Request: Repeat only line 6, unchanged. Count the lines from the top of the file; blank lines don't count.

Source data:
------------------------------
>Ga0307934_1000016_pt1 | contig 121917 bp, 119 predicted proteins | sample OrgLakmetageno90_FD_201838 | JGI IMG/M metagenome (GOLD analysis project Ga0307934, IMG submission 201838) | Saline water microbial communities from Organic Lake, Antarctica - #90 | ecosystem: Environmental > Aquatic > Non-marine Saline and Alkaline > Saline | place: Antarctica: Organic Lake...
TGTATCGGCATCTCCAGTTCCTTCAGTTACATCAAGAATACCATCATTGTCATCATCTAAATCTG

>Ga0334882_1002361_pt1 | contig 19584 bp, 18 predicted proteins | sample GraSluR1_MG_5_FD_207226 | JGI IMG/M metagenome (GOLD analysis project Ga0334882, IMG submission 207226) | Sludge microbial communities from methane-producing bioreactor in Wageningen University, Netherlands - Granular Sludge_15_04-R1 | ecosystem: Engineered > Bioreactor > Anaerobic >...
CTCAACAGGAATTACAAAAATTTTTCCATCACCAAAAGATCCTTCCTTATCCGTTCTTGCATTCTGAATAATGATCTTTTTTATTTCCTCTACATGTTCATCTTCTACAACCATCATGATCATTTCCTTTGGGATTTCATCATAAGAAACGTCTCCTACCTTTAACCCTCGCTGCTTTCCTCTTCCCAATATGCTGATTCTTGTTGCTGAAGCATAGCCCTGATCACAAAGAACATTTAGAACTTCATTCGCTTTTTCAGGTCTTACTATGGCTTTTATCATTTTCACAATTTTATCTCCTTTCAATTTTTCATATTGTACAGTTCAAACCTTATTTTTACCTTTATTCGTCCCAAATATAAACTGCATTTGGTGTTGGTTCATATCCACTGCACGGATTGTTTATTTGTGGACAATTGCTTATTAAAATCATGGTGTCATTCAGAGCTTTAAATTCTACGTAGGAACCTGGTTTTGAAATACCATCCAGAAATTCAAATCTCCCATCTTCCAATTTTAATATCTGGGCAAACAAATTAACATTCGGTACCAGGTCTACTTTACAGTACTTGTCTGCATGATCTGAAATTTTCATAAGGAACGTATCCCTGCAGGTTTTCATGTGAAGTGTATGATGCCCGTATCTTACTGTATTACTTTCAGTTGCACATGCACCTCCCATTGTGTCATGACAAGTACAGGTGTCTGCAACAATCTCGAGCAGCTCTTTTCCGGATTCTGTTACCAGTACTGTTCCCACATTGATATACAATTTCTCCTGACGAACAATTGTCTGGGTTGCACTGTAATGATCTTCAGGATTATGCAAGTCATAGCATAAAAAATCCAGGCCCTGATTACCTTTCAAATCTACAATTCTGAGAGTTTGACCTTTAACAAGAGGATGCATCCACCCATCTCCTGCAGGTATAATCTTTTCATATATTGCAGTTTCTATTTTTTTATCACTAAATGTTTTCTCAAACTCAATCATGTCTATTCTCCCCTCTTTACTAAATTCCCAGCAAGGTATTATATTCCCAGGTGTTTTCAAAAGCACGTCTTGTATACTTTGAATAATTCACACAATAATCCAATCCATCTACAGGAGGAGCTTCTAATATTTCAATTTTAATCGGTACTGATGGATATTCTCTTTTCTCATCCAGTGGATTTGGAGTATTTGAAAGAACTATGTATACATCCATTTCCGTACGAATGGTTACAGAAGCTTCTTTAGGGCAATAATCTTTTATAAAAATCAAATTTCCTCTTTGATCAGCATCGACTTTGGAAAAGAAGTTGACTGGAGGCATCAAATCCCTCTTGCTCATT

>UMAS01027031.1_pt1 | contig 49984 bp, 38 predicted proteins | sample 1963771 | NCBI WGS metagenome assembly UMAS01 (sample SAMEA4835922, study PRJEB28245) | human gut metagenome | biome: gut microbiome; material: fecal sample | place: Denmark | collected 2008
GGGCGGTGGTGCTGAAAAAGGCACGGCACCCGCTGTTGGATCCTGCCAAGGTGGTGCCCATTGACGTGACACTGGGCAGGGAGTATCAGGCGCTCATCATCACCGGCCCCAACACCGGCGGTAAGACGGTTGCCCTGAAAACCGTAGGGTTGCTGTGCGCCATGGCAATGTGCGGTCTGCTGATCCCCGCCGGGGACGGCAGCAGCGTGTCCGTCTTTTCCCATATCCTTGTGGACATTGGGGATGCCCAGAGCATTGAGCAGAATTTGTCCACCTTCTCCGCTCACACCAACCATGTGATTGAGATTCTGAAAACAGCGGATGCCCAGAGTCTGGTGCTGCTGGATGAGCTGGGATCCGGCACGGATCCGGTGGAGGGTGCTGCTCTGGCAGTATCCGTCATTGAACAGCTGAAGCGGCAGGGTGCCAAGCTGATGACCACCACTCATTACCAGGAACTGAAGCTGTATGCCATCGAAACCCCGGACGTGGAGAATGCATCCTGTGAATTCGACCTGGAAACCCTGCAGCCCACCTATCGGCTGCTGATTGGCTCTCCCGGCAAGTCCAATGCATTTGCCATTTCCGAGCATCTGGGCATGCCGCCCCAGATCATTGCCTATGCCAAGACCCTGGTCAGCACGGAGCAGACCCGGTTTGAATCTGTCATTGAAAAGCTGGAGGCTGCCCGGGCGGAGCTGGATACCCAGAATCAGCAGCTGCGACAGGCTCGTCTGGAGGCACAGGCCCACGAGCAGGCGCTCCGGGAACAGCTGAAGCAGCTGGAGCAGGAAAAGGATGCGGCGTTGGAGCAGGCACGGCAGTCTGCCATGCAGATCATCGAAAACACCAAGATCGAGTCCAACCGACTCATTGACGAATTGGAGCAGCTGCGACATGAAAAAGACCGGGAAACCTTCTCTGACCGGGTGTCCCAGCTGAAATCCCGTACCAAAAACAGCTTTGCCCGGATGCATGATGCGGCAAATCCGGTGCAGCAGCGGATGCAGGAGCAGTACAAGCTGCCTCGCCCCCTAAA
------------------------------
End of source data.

GGGCGGTGGTGCTGAAAAAGGCACGGCACCCGCTGTTGGATCCTGCCAAGGTGGTGCCCATTGACGTGACACTGGGCAGGGAGTATCAGGCGCTCATCATCACCGGCCCCAACACCGGCGGTAAGACGGTTGCCCTGAAAACCGTAGGGTTGCTGTGCGCCATGGCAATGTGCGGTCTGCTGATCCCCGCCGGGGACGGCAGCAGCGTGTCCGTCTTTTCCCATATCCTTGTGGACATTGGGGATGCCCAGAGCATTGAGCAGAATTTGTCCACCTTCTCCGCTCACACCAACCATGTGATTGAGATTCTGAAAACAGCGGATGCCCAGAGTCTGGTGCTGCTGGATGAGCTGGGATCCGGCACGGATCCGGTGGAGGGTGCTGCTCTGGCAGTATCCGTCATTGAACAGCTGAAGCGGCAGGGTGCCAAGCTGATGACCACCACTCATTACCAGGAACTGAAGCTGTATGCCATCGAAACCCCGGACGTGGAGAATGCATCCTGTGAATTCGACCTGGAAACCCTGCAGCCCACCTATCGGCTGCTGATTGGCTCTCCCGGCAAGTCCAATGCATTTGCCATTTCCGAGCATCTGGGCATGCCGCCCCAGATCATTGCCTATGCCAAGACCCTGGTCAGCACGGAGCAGACCCGGTTTGAATCTGTCATTGAAAAGCTGGAGGCTGCCCGGGCGGAGCTGGATACCCAGAATCAGCAGCTGCGACAGGCTCGTCTGGAGGCACAGGCCCACGAGCAGGCGCTCCGGGAACAGCTGAAGCAGCTGGAGCAGGAAAAGGATGCGGCGTTGGAGCAGGCACGGCAGTCTGCCATGCAGATCATCGAAAACACCAAGATCGAGTCCAACCGACTCATTGACGAATTGGAGCAGCTGCGACATGAAAAAGACCGGGAAACCTTCTCTGACCGGGTGTCCCAGCTGAAATCCCGTACCAAAAACAGCTTTGCCCGGATGCATGATGCGGCAAATCCGGTGCAGCAGCGGATGCAGGAGCAGTACAAGCTGCCTCGCCCCCTAAA